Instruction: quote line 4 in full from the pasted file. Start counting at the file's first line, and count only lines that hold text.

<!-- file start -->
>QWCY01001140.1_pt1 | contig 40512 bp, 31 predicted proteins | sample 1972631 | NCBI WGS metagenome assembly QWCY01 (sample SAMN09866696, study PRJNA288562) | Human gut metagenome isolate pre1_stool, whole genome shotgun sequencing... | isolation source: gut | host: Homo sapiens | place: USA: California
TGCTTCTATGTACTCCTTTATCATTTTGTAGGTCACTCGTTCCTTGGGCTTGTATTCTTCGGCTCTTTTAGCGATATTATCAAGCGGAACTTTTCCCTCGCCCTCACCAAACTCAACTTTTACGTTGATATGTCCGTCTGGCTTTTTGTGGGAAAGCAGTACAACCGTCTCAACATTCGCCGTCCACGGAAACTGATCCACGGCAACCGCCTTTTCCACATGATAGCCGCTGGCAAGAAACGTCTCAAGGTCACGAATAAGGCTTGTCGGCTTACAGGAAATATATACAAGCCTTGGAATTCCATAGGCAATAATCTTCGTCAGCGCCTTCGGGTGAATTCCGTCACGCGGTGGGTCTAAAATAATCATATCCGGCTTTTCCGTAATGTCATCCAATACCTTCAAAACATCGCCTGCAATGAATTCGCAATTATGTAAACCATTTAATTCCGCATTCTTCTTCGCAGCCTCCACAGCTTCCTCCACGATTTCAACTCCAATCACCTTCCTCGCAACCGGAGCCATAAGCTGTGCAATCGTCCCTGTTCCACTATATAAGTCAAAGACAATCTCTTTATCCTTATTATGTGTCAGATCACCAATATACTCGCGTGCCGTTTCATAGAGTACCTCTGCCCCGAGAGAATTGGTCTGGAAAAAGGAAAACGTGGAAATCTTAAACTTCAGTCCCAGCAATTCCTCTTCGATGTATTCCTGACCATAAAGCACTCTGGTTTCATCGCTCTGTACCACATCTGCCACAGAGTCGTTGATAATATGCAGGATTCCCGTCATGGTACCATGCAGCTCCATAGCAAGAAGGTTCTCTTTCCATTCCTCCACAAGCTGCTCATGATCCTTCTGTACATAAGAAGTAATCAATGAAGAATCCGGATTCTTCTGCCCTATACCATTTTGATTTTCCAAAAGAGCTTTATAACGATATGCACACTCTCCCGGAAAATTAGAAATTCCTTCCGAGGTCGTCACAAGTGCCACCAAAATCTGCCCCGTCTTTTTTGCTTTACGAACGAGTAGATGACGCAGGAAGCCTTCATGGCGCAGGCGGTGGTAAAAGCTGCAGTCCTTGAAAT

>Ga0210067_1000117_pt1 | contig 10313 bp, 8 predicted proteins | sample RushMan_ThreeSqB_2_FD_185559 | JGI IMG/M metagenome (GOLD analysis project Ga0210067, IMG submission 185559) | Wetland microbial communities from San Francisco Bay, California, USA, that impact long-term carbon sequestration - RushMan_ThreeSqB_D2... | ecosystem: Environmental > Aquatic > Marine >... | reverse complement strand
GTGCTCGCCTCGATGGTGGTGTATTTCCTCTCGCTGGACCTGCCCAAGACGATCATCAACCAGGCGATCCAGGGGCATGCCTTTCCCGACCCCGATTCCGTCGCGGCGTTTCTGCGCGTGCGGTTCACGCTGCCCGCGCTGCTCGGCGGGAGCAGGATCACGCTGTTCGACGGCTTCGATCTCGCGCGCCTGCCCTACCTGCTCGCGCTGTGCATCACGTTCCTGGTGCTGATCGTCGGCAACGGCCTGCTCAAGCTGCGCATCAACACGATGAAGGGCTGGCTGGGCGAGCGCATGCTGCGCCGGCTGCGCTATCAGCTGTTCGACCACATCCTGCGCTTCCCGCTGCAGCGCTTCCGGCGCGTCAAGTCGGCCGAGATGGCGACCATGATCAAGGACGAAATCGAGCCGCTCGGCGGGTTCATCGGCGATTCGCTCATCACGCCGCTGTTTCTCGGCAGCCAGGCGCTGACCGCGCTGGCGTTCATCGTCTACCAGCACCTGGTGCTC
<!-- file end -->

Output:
GTGCTCGCCTCGATGGTGGTGTATTTCCTCTCGCTGGACCTGCCCAAGACGATCATCAACCAGGCGATCCAGGGGCATGCCTTTCCCGACCCCGATTCCGTCGCGGCGTTTCTGCGCGTGCGGTTCACGCTGCCCGCGCTGCTCGGCGGGAGCAGGATCACGCTGTTCGACGGCTTCGATCTCGCGCGCCTGCCCTACCTGCTCGCGCTGTGCATCACGTTCCTGGTGCTGATCGTCGGCAACGGCCTGCTCAAGCTGCGCATCAACACGATGAAGGGCTGGCTGGGCGAGCGCATGCTGCGCCGGCTGCGCTATCAGCTGTTCGACCACATCCTGCGCTTCCCGCTGCAGCGCTTCCGGCGCGTCAAGTCGGCCGAGATGGCGACCATGATCAAGGACGAAATCGAGCCGCTCGGCGGGTTCATCGGCGATTCGCTCATCACGCCGCTGTTTCTCGGCAGCCAGGCGCTGACCGCGCTGGCGTTCATCGTCTACCAGCACCTGGTGCTC